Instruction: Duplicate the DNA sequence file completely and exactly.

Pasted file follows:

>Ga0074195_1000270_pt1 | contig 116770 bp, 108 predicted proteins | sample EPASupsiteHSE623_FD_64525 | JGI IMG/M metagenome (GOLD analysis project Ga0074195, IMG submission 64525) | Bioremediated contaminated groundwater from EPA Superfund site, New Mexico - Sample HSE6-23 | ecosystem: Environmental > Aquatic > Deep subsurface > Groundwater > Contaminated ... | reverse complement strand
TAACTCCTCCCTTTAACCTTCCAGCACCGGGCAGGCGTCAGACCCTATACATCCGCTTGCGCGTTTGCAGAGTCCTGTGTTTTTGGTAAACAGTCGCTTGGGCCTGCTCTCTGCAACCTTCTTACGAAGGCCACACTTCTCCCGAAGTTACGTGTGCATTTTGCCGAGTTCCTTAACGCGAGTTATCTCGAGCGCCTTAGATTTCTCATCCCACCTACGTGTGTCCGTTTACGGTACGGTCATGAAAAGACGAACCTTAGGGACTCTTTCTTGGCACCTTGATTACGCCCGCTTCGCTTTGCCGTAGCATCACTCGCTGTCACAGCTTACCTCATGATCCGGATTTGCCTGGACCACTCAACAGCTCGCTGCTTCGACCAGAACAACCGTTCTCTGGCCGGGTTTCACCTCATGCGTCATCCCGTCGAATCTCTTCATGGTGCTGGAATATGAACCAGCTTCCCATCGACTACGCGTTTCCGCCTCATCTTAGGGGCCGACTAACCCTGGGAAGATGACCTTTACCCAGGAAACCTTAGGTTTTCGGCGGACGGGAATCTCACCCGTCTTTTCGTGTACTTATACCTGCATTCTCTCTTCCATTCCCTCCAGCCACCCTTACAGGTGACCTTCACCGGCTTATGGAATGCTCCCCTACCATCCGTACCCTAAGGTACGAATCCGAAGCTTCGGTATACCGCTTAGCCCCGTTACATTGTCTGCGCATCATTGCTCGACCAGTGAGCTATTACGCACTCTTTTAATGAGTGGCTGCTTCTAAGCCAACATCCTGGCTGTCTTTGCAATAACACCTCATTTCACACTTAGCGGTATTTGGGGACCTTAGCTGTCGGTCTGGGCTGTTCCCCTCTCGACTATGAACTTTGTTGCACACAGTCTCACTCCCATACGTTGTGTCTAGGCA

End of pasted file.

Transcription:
>Ga0074195_1000270_pt1 | contig 116770 bp, 108 predicted proteins | sample EPASupsiteHSE623_FD_64525 | JGI IMG/M metagenome (GOLD analysis project Ga0074195, IMG submission 64525) | Bioremediated contaminated groundwater from EPA Superfund site, New Mexico - Sample HSE6-23 | ecosystem: Environmental > Aquatic > Deep subsurface > Groundwater > Contaminated ... | reverse complement strand
TAACTCCTCCCTTTAACCTTCCAGCACCGGGCAGGCGTCAGACCCTATACATCCGCTTGCGCGTTTGCAGAGTCCTGTGTTTTTGGTAAACAGTCGCTTGGGCCTGCTCTCTGCAACCTTCTTACGAAGGCCACACTTCTCCCGAAGTTACGTGTGCATTTTGCCGAGTTCCTTAACGCGAGTTATCTCGAGCGCCTTAGATTTCTCATCCCACCTACGTGTGTCCGTTTACGGTACGGTCATGAAAAGACGAACCTTAGGGACTCTTTCTTGGCACCTTGATTACGCCCGCTTCGCTTTGCCGTAGCATCACTCGCTGTCACAGCTTACCTCATGATCCGGATTTGCCTGGACCACTCAACAGCTCGCTGCTTCGACCAGAACAACCGTTCTCTGGCCGGGTTTCACCTCATGCGTCATCCCGTCGAATCTCTTCATGGTGCTGGAATATGAACCAGCTTCCCATCGACTACGCGTTTCCGCCTCATCTTAGGGGCCGACTAACCCTGGGAAGATGACCTTTACCCAGGAAACCTTAGGTTTTCGGCGGACGGGAATCTCACCCGTCTTTTCGTGTACTTATACCTGCATTCTCTCTTCCATTCCCTCCAGCCACCCTTACAGGTGACCTTCACCGGCTTATGGAATGCTCCCCTACCATCCGTACCCTAAGGTACGAATCCGAAGCTTCGGTATACCGCTTAGCCCCGTTACATTGTCTGCGCATCATTGCTCGACCAGTGAGCTATTACGCACTCTTTTAATGAGTGGCTGCTTCTAAGCCAACATCCTGGCTGTCTTTGCAATAACACCTCATTTCACACTTAGCGGTATTTGGGGACCTTAGCTGTCGGTCTGGGCTGTTCCCCTCTCGACTATGAACTTTGTTGCACACAGTCTCACTCCCATACGTTGTGTCTAGGCA